The first thing you should know about the musical “Anastasia,” now on stage at the Orpheum Theater, is that it’s not exactly like the 1997 animated film.
It’s not uncommon. Most movie-based musicals — animated or live-action — take a few liberties with scripts, songs, and character arcs.
The plot of the film and the musical is based on the legend that one of the Romanov children – Grand Duchess Anastasia – had escaped capture and execution and was alive somewhere.
The musical version of “Anastasia” has a plot somewhat closer – but not close to precision – to historical events. (The Romanov royal family were originally taken prisoner during the Bolshevik Revolution in Russia and left St. Petersburg before their execution.) In the film, the family are cursed by the mad wizard Rasputin, just before the fall of their dynasty. In the musical, it is implied that they were executed at the castle.
So if you’re hoping to see Rasputin and his wacky sidekick, Bartok, who were the film’s antagonists, prepare to be somewhat disappointed. The Russian military acts as the villains for the musical, specifically in the character of Gleb, a soldier who acts as a guard/PR man on the city streets.
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The show’s two leads, Kyla Stone as Anya/Anastasia and Sam McLellan as Dmitry, have great chemistry and deliver great vocal performances. Their duets in “My Petersburg” and “In a Crowd of Thousands” are sweet and romantic, and the two actors play well against each other.
Stone has a strong and charming voice, which is best represented in the series’ title track “Journey to the Past” at the end of the first act.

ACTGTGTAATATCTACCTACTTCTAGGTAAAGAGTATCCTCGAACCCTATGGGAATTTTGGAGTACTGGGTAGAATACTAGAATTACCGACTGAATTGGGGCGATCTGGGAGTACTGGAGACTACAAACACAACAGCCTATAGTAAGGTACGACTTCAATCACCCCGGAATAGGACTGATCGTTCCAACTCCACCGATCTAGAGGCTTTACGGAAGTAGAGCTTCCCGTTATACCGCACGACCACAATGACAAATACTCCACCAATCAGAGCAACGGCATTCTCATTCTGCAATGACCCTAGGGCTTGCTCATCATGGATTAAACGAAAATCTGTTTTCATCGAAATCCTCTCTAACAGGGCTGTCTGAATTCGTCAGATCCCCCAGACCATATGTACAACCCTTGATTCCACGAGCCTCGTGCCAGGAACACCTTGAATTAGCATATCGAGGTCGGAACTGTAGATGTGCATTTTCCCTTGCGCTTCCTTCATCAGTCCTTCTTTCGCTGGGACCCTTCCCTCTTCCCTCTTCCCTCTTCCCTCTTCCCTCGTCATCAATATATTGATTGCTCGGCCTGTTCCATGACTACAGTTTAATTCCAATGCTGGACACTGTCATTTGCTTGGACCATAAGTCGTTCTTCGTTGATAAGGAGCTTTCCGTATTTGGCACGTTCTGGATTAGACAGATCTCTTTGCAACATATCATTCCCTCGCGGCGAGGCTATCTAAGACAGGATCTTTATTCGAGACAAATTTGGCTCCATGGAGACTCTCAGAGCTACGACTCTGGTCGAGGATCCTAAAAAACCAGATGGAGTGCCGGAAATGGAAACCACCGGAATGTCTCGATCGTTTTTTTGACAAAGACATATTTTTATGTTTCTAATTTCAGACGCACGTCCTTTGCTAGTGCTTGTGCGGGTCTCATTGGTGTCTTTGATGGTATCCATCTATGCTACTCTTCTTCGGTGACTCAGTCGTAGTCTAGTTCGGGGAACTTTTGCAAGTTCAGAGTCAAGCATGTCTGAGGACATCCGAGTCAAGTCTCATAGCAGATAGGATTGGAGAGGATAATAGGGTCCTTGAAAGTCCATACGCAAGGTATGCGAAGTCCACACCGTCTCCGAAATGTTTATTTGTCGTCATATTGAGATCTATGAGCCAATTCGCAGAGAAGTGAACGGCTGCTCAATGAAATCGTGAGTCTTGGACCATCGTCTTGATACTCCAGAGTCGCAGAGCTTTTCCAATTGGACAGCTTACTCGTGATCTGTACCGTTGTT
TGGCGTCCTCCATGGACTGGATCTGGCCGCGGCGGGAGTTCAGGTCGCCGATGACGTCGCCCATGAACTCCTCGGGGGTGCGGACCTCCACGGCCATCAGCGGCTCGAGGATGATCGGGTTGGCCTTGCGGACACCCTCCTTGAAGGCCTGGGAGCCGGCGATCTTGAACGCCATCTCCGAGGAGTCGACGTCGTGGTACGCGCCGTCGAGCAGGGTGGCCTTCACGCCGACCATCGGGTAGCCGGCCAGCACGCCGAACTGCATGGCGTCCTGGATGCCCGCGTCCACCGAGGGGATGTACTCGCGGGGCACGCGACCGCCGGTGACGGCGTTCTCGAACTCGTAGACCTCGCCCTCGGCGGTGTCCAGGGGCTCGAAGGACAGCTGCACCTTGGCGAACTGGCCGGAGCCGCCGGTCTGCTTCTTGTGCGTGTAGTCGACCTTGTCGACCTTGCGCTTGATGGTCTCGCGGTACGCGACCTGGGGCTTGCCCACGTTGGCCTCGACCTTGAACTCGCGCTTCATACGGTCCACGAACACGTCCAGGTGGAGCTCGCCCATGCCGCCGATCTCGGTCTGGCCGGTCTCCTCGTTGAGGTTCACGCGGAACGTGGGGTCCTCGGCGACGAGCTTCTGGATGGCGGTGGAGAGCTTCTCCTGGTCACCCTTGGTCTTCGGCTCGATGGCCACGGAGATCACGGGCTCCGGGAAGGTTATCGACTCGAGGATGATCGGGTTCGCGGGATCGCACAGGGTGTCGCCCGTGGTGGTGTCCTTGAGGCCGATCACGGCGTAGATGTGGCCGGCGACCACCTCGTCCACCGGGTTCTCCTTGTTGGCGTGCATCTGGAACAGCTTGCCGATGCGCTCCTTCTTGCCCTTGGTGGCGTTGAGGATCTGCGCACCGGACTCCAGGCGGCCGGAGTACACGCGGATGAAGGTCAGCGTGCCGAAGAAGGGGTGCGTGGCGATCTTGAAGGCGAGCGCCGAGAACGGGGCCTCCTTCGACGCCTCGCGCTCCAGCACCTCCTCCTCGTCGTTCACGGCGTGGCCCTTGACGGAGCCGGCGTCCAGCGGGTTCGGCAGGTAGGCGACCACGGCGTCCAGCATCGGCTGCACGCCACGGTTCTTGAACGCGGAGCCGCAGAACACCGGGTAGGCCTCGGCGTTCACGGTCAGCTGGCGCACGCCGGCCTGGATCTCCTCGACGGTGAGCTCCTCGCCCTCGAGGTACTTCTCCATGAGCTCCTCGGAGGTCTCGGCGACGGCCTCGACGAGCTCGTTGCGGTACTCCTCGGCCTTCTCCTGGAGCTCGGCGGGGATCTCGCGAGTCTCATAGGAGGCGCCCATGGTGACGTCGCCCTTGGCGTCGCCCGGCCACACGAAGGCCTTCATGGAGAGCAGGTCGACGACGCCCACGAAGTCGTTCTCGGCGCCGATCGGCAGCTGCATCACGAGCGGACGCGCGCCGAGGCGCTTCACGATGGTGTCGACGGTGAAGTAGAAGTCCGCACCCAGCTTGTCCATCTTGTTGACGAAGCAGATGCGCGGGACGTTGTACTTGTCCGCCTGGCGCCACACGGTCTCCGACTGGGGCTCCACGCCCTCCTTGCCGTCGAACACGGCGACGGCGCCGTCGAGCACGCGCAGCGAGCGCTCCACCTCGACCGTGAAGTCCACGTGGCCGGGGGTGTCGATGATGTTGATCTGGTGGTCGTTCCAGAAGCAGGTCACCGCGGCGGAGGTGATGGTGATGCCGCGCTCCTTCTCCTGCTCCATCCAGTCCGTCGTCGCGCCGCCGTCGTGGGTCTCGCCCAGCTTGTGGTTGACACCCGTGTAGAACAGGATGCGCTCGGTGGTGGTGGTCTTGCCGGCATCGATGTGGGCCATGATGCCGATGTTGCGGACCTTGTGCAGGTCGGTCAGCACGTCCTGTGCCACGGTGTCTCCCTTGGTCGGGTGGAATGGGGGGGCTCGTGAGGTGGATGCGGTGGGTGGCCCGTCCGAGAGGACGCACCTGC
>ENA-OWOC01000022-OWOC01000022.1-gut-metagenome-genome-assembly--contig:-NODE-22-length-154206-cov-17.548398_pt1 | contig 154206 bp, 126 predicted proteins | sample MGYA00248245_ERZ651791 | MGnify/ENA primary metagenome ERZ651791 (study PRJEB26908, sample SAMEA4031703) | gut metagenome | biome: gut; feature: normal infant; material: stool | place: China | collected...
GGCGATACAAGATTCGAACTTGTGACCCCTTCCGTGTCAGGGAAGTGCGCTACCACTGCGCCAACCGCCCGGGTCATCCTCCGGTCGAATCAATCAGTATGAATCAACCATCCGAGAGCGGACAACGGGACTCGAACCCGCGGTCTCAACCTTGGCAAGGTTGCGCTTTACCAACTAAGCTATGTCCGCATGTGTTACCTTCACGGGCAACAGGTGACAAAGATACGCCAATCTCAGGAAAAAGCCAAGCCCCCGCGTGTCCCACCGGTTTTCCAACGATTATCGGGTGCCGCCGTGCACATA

But Bryan Seastrom – who plays Vlad, Dmitry’s partner in crime – commands the stage in every scene he’s in. He owns every line he says and every song he sings. He is fun to watch. Especially when he teams up with Madeline Raube’s Countess Lily. These two bring a lot of life — and a bit of pizzazz — to the second act, especially in the song “The Countess and the Common Man.”
Lincoln native Harrison Drake deserves kudos for his portrayal of Count Leopold – a relative usurper trying to get his hands on the remaining Romanov fortune. He brought the right amount of attitude to the role.
One final note: the show’s costumes are gorgeous and, in the case of Anastasia’s family ghosts, beautifully haunting. They really add something special to the show.
“Anastasia” is a family show, so kids should enjoy it. But be aware that the themes and some scenes are a bit darker than the movie.
The show runs until Sunday and tickets are still available. The show makes for a great family evening (or afternoon this weekend) experience. Enjoy it while it’s here.
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